No Cookies for You!

Tonight is my Christmas concert. It’s a bit of a wild ride, as I’ve practiced some of what we’re performing exactly once, and some of it not in a long time. A lot of the preparation happened while I was in Italy. I was the only choir member who attended the mandatory “dress” rehearsal earlier this week. I started to hear something about bringing cookies.

As you may know, if you’re a longer-term reader, I bake a huge assortment of Christmas cookies every December. I currently have 10 kinds of frozen cookie dough for slice & bake varieties in my freezer, and I baked 70 cookies last night, to follow the 100 cookies I baked Sunday.

But I gave the 100 cookies to my visiting nephew and his friend (we had them for dessert and then I gave him what was left to take to the mountains.) And nobody said anything to me directly about bringing cookies. If they had said something before I baked my 70 cookies, I’d have rounded up. But the cookies I baked are meant for a commitment tomorrow night and another one the next morning, because last night was the last free time I have until Saturday after that commitment. And I have the nephew and his friend overnight again tomorrow.

So when I got up this morning to find an email from my choir director sent at 11:20 p.m. asking for two dozen cookies (and apologizing for being last minute and saying “I understand if you can’t”), I thought “um, nope.” In the past, I might have tried to make it work. I might have cribbed some from what I baked last night and started baking again tonight after the concert (and the mandatory clean-up activities we’ve been assigned.) I might have tried to wedge it into tomorrow or early Saturday morning. I might have made one of the kinds of dough I have on deck (I keep the kinds that don’t lend themselves to slice & bake for the week before Christmas.) Or, I might have stopped by the grocery store or grabbed some of Mom’s store-bought (for herself, and she’s not attending the concert) cookies from the pantry. But the truth is that if you ask me less than 24 hours in advance when you could have asked me with more notice (we’ve received several emails and I saw the choir director on Sunday and again for the rehearsal. Cookies were talked about at the rehearsal. [The parish choir director suggested that we each bring them in a gift-wrapped shoe box, because that would be more festive than the paper plate the accompanist suggested.]), you’re either aware of the level of imposition, or you don’t much care whether I bring them or not.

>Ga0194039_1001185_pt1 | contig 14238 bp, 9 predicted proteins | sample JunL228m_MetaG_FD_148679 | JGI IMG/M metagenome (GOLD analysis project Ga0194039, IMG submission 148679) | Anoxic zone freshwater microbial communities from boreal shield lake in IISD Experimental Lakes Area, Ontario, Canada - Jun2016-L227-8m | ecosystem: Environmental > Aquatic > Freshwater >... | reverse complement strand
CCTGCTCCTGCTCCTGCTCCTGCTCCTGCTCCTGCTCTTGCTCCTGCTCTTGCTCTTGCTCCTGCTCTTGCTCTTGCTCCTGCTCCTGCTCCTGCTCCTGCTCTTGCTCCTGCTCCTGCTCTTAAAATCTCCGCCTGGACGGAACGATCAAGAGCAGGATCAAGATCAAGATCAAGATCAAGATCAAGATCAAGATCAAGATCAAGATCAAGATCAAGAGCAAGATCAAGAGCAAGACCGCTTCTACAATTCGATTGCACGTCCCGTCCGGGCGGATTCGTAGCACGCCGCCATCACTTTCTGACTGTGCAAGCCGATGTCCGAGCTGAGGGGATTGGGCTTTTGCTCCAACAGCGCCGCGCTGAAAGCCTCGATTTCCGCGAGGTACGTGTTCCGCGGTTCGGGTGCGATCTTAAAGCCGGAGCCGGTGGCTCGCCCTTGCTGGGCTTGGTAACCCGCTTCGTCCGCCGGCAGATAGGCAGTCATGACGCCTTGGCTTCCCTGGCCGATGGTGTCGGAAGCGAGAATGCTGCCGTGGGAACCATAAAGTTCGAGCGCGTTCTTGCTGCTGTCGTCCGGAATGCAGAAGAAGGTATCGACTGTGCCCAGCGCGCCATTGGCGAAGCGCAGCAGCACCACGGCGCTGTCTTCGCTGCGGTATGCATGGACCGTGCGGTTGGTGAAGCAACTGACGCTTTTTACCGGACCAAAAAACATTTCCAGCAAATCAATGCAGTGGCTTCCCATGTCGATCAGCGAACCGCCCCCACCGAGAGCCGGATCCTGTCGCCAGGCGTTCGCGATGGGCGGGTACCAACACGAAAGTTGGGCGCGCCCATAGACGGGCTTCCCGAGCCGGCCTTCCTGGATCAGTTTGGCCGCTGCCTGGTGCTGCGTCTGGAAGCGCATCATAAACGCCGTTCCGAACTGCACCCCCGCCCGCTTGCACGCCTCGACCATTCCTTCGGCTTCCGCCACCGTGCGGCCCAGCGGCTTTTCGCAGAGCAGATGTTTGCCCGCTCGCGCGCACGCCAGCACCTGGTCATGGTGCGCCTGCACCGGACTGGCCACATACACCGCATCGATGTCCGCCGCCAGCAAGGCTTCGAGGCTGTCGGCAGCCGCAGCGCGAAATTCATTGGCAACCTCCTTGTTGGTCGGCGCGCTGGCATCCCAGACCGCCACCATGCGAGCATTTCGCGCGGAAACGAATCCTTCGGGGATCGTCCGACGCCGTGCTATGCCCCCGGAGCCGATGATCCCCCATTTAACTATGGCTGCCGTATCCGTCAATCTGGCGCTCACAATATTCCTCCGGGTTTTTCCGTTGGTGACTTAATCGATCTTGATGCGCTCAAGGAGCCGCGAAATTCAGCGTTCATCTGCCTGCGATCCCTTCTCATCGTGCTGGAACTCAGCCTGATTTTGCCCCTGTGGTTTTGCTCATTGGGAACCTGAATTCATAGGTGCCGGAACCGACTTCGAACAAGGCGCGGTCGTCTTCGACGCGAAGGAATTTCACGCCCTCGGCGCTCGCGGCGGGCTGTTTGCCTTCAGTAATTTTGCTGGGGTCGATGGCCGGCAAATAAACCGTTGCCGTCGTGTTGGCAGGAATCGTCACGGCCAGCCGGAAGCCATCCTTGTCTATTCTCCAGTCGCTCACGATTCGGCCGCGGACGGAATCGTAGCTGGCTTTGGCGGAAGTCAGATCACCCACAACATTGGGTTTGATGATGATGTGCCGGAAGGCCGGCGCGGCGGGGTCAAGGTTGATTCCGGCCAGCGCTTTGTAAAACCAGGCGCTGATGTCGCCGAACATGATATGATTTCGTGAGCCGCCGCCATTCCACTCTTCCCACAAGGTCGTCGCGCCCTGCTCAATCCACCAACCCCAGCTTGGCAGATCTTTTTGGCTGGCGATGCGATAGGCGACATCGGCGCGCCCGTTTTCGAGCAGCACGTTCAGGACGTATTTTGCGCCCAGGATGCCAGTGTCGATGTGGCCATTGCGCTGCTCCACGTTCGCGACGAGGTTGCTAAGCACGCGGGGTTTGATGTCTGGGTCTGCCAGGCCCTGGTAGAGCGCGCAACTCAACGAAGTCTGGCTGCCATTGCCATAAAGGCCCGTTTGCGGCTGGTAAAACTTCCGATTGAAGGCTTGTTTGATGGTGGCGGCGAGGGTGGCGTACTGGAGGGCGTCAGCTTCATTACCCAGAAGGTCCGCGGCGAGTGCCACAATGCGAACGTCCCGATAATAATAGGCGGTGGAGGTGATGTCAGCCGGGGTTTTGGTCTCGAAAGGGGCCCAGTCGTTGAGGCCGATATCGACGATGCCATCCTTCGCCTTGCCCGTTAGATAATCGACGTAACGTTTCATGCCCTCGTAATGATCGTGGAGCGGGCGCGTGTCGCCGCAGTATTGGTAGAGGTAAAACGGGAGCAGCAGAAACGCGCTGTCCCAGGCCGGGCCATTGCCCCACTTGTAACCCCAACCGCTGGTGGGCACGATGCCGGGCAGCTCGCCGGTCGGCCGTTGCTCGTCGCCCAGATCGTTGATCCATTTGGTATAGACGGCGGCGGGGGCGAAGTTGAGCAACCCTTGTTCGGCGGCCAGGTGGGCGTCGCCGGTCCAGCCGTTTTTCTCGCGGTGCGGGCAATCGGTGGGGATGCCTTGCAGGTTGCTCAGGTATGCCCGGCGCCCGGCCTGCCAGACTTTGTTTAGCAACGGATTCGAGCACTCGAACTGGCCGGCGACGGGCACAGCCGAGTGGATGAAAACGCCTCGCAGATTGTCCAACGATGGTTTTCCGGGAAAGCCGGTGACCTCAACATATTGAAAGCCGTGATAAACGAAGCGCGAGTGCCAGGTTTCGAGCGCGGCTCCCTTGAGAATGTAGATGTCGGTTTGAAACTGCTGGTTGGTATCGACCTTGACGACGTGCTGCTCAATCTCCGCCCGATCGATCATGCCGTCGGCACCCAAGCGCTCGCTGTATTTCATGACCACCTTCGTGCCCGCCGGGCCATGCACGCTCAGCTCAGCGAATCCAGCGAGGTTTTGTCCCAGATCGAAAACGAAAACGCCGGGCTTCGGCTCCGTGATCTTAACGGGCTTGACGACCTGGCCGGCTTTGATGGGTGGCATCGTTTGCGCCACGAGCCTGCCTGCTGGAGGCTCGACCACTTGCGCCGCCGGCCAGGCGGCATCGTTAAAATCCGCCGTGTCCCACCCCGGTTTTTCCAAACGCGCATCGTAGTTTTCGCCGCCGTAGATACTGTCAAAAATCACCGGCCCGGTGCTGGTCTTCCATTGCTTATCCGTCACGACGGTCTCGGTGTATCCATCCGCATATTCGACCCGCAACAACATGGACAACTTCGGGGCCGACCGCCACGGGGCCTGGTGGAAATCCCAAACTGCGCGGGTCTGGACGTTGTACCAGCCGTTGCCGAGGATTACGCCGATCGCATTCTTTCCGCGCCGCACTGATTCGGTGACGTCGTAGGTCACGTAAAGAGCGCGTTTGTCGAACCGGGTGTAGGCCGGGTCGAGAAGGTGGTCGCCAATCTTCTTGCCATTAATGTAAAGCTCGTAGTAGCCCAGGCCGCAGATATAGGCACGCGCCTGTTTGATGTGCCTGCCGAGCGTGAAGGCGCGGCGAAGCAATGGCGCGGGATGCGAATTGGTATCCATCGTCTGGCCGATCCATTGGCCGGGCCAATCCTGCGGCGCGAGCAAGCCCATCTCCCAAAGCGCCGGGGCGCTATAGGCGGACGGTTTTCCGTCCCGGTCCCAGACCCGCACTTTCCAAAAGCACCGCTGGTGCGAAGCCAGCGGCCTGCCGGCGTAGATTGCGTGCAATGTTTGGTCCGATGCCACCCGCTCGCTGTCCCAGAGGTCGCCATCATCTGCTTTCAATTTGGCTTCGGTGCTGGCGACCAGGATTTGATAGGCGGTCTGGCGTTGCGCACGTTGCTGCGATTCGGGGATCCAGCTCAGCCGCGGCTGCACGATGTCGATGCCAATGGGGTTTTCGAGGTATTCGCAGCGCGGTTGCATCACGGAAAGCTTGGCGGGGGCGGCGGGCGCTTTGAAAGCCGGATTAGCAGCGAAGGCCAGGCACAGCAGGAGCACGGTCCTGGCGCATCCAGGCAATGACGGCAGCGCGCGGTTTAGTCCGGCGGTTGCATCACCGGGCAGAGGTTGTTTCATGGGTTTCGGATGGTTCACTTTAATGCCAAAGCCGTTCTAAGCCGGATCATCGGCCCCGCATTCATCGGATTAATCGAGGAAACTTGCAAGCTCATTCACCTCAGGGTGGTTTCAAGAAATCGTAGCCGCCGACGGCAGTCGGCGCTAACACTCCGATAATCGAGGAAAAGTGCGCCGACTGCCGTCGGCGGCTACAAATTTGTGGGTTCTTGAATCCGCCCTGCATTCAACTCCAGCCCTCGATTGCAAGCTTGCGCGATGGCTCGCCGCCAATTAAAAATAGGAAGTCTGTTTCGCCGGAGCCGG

Enough already.

Here’s the thing: I love to sing. I’m happy to lend my voice to the choir and to attend scheduled rehearsals. And the choir concerts are a nice thing for the community (to the extent that non-family members even attend). But seriously? I don’t know if these people have any idea how much they contribute to the holiday craziness with all this. Concert + mandatory extra rehearsals +  mandatory chores + baking + decorating? I’m not even a mommy, but I recognize mommy-shaming when I see it. I set impossibly high standards for myself (see 170 cookies plus guest hosting, a full week’s work, and on and on)— nobody gets to put a project on my list without my consent. And for once, I. Do not. Consent. I’ll be there, on time, dressed appropriately and willing to sing my best. I’ll even do my chore (picking up the church after the concert). No cookies, no shoe box, and  I’m not staying to the end to clean up after the cookie extravaganza.

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